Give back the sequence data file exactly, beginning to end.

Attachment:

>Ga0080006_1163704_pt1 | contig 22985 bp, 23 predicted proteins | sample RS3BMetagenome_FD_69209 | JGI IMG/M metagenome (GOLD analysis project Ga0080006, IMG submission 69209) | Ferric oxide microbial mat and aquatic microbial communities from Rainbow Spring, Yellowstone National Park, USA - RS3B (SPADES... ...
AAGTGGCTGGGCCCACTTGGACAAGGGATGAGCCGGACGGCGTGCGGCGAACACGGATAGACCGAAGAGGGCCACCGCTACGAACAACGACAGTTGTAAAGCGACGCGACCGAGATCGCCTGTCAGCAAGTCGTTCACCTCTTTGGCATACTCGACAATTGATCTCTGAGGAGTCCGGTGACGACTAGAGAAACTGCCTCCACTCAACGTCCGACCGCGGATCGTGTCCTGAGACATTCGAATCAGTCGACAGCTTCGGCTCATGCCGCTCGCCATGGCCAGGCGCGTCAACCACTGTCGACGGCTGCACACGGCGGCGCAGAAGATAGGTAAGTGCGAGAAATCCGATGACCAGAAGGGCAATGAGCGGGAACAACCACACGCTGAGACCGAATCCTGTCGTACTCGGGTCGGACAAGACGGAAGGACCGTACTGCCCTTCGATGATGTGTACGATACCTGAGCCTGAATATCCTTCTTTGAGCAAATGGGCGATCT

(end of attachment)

>Ga0080006_1163704_pt1 | contig 22985 bp, 23 predicted proteins | sample RS3BMetagenome_FD_69209 | JGI IMG/M metagenome (GOLD analysis project Ga0080006, IMG submission 69209) | Ferric oxide microbial mat and aquatic microbial communities from Rainbow Spring, Yellowstone National Park, USA - RS3B (SPADES... ...
AAGTGGCTGGGCCCACTTGGACAAGGGATGAGCCGGACGGCGTGCGGCGAACACGGATAGACCGAAGAGGGCCACCGCTACGAACAACGACAGTTGTAAAGCGACGCGACCGAGATCGCCTGTCAGCAAGTCGTTCACCTCTTTGGCATACTCGACAATTGATCTCTGAGGAGTCCGGTGACGACTAGAGAAACTGCCTCCACTCAACGTCCGACCGCGGATCGTGTCCTGAGACATTCGAATCAGTCGACAGCTTCGGCTCATGCCGCTCGCCATGGCCAGGCGCGTCAACCACTGTCGACGGCTGCACACGGCGGCGCAGAAGATAGGTAAGTGCGAGAAATCCGATGACCAGAAGGGCAATGAGCGGGAACAACCACACGCTGAGACCGAATCCTGTCGTACTCGGGTCGGACAAGACGGAAGGACCGTACTGCCCTTCGATGATGTGTACGATACCTGAGCCTGAATATCCTTCTTTGAGCAAATGGGCGATCT